Each time a teacher or a learner interacts with an Open Educational Resource (OER), these interactions produce data. This “interaction data” includes “artifact data” routinely captured during any online interaction by Web server logs (e.g., users’ browsers, users’ IP addresses) and “social data” created during Web 2.0-style interactions with resources (e.g., tags, comments, ratings, favorites). Interaction data can serve a number of purposes in a period of increased interest worldwide in OERs quality and uptake. First, interaction data is a valuable source of analytics about OERs and typical audience profiles. Second, combined with metadata, interaction data can enhance searching, ranking, and recommendations of learning resources. However, obtaining this data is not always easy since OERs, in particular, are generally dispersed among different systems where the interactions between resources and their users take place. This paper describes approaches to unlocking, collecting and aggregating this interaction data.
Portugal stands out among nations that have embraced open access to scholarly communication because of its early adoption of institutional policies, creation of a network of repositories, and effective system of governance. And, nonprofit international publishing initiatives play an important role in opening up entire runs of Portuguese academic journals.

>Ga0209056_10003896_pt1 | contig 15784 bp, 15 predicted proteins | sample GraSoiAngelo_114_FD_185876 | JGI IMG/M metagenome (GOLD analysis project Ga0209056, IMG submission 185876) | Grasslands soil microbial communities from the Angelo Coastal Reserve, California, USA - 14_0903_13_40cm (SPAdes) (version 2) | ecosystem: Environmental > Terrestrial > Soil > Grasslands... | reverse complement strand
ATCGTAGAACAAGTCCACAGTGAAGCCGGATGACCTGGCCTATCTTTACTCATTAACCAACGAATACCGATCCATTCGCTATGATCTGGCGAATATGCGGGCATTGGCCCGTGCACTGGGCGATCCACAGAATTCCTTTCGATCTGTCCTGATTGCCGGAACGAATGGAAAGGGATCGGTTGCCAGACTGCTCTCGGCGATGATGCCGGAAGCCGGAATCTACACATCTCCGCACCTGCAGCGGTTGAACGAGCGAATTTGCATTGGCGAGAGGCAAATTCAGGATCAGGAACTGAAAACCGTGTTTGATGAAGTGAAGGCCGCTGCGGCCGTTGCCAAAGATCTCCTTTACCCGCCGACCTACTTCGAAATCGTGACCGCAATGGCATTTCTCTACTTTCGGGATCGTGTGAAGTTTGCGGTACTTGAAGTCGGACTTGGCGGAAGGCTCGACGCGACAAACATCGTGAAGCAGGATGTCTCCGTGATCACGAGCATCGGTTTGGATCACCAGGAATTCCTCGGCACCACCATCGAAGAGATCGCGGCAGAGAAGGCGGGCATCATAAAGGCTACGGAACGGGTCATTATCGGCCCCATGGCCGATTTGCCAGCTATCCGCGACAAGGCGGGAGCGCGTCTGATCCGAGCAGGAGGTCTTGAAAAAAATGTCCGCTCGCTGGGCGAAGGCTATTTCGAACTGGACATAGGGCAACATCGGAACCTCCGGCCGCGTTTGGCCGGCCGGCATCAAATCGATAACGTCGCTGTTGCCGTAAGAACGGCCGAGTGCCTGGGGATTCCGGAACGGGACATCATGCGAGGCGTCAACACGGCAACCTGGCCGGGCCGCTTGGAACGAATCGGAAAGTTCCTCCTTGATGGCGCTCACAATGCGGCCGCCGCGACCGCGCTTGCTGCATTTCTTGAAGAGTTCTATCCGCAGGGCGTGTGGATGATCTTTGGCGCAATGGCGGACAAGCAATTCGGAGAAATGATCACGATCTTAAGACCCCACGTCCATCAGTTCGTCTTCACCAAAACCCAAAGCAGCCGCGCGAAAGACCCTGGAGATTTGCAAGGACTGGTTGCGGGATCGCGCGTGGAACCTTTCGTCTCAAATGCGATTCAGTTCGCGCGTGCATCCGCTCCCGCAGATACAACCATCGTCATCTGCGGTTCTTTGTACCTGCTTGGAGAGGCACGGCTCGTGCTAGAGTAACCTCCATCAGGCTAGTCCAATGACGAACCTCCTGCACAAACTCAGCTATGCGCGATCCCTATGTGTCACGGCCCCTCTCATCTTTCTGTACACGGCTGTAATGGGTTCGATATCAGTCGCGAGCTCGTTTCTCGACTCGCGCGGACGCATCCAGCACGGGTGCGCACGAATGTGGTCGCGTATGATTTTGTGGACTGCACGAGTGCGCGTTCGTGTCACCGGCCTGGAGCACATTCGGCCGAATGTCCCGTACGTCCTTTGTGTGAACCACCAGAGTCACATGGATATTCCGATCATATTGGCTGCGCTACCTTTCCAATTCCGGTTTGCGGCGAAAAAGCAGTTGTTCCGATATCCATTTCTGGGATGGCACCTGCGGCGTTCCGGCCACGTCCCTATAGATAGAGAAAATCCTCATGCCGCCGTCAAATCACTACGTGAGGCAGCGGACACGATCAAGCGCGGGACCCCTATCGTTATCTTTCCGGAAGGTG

EDUCAUSE Review Online
The cultural dimension of Uncertainty Avoidance is analysed in this study of an introduction to blended learning for international students. Content analysis was conducted on the survey narratives collected from three cohorts of management undergraduates in the United Arab Emirates. Interpretation of certainty with blended learning was found in: student skills with technology; student acknowledgement of course organisation; and student appreciation of online feedback. Uncertainty with the introduction of blended learning was found: when membership was assigned for group work, higher quality research methods were introduced; where course structure lacked detail, increased time was required for new and different online activities. These international students, from countries with a high score on Uncertainty Avoidance, exhibited that dimension when introduced to blended learning. The implications of these findings are discussed, and strategies suggested for introducing blended learning to international students. The limitations of the study are considered, and a direction for future research is suggested. This is the first study on undergraduates in the Middle East for the effects of a cultural dimension when introducing blended learning. The findings increase the body of knowledge that relates to learning technology in the international business classroom.
Research in Learning Technology
IN THE NEWS
“It’s Mooc or die”, a university vice-chancellor has said, claiming that institutions must embrace the massive open online course movement and adapt their teaching methods or face a tough future.
Times Higher Education
The Georgia Institute of Technology plans to offer a $7,000 online master’s degree to 10,000 new students over the next three years without hiring much more than a handful of new instructors.
Inside Higher Education
One of the most popular online destinations on the MIT network is not a website for scientists, engineers or college students, but an online community where kids learn to code.
MIT Media Lab
Farhad (Fred) Saba, Ph. D.
Founder and Editor